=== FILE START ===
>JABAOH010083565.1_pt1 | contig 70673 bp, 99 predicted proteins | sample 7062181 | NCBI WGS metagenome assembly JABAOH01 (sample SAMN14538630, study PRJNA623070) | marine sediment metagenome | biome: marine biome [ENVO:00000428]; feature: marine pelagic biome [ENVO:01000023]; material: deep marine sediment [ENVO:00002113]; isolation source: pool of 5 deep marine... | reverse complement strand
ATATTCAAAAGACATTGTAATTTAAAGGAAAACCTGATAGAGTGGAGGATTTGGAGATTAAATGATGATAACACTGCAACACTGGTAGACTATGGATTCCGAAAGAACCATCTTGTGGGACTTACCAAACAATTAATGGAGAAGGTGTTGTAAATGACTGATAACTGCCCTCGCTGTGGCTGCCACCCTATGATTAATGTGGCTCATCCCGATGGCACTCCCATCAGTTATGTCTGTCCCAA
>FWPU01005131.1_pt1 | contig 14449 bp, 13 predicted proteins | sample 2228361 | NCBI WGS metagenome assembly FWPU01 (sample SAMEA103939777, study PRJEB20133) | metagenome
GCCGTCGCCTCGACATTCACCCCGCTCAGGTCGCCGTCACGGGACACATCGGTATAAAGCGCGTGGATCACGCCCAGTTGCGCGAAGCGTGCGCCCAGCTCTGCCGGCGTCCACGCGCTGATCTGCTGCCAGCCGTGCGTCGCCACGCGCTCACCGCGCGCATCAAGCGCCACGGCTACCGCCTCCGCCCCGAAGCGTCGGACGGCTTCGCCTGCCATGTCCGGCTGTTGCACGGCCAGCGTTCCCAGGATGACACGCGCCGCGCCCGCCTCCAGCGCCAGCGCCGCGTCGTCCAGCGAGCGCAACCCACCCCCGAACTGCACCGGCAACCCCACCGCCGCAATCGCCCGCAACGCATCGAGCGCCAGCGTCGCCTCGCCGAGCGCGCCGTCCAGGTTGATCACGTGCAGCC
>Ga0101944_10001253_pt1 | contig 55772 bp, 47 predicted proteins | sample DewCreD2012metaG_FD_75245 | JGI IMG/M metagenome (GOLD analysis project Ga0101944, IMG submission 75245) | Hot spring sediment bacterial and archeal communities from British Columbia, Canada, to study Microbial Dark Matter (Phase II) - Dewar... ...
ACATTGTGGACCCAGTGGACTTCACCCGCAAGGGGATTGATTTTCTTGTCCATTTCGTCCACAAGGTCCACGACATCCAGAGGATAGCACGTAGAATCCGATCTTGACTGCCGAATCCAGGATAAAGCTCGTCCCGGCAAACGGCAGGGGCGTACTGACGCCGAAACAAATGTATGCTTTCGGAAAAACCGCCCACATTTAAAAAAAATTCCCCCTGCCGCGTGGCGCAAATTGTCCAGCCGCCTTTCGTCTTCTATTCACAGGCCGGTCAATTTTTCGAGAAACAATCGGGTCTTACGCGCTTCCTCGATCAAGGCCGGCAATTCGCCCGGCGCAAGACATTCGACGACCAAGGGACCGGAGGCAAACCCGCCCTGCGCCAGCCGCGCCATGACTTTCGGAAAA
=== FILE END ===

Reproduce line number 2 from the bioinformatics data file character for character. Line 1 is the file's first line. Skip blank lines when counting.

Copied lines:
ATATTCAAAAGACATTGTAATTTAAAGGAAAACCTGATAGAGTGGAGGATTTGGAGATTAAATGATGATAACACTGCAACACTGGTAGACTATGGATTCCGAAAGAACCATCTTGTGGGACTTACCAAACAATTAATGGAGAAGGTGTTGTAAATGACTGATAACTGCCCTCGCTGTGGCTGCCACCCTATGATTAATGTGGCTCATCCCGATGGCACTCCCATCAGTTATGTCTGTCCCAA